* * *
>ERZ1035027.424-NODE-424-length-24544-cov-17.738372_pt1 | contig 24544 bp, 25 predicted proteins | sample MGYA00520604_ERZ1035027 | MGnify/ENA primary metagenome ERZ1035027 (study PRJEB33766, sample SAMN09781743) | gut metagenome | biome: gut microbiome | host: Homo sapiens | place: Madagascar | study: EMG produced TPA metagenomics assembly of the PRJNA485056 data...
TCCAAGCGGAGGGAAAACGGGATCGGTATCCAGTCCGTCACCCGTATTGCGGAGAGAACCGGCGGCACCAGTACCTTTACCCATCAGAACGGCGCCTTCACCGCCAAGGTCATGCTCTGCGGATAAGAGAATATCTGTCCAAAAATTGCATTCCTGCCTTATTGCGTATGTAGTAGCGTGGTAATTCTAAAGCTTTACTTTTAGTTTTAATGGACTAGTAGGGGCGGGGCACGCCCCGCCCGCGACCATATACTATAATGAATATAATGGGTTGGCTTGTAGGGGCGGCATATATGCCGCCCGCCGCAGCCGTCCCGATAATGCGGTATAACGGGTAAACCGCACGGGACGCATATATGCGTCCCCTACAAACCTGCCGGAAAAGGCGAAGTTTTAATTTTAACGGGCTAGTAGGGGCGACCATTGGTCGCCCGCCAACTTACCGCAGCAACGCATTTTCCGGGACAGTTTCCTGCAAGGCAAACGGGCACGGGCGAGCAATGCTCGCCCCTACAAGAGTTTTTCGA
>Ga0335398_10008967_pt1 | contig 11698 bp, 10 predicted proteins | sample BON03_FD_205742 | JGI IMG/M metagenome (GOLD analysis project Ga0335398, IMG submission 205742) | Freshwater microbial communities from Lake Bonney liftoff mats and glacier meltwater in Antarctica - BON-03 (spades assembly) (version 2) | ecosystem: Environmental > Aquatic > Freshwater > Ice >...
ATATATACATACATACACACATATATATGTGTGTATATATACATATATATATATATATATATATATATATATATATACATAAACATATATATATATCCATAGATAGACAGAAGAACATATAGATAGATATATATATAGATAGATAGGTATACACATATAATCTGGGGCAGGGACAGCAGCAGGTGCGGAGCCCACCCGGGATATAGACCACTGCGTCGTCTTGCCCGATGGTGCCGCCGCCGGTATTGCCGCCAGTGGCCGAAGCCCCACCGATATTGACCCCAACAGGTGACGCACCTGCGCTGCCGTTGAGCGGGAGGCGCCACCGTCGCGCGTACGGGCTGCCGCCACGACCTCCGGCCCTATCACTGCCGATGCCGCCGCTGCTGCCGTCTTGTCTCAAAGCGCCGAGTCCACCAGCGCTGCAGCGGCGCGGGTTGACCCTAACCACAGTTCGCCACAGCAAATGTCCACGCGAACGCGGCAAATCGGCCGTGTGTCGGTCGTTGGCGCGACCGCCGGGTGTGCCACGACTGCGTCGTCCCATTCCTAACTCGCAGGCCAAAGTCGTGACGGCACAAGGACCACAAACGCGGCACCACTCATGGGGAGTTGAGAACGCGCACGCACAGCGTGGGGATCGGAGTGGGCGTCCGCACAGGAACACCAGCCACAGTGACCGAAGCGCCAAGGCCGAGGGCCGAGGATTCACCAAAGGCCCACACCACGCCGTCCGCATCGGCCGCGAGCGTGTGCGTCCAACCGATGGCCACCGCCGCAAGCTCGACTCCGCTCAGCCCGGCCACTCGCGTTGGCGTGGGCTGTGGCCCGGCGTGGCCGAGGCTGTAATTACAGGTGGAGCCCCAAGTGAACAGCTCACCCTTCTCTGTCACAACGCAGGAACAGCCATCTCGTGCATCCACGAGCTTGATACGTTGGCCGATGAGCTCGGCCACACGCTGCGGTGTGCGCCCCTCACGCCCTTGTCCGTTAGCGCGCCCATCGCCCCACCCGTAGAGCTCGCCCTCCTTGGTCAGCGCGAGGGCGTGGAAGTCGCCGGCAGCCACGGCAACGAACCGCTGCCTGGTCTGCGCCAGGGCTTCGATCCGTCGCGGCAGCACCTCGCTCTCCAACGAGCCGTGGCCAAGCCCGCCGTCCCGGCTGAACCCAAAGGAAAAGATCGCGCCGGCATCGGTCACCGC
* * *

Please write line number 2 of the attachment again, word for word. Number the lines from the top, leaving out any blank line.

TCCAAGCGGAGGGAAAACGGGATCGGTATCCAGTCCGTCACCCGTATTGCGGAGAGAACCGGCGGCACCAGTACCTTTACCCATCAGAACGGCGCCTTCACCGCCAAGGTCATGCTCTGCGGATAAGAGAATATCTGTCCAAAAATTGCATTCCTGCCTTATTGCGTATGTAGTAGCGTGGTAATTCTAAAGCTTTACTTTTAGTTTTAATGGACTAGTAGGGGCGGGGCACGCCCCGCCCGCGACCATATACTATAATGAATATAATGGGTTGGCTTGTAGGGGCGGCATATATGCCGCCCGCCGCAGCCGTCCCGATAATGCGGTATAACGGGTAAACCGCACGGGACGCATATATGCGTCCCCTACAAACCTGCCGGAAAAGGCGAAGTTTTAATTTTAACGGGCTAGTAGGGGCGACCATTGGTCGCCCGCCAACTTACCGCAGCAACGCATTTTCCGGGACAGTTTCCTGCAAGGCAAACGGGCACGGGCGAGCAATGCTCGCCCCTACAAGAGTTTTTCGA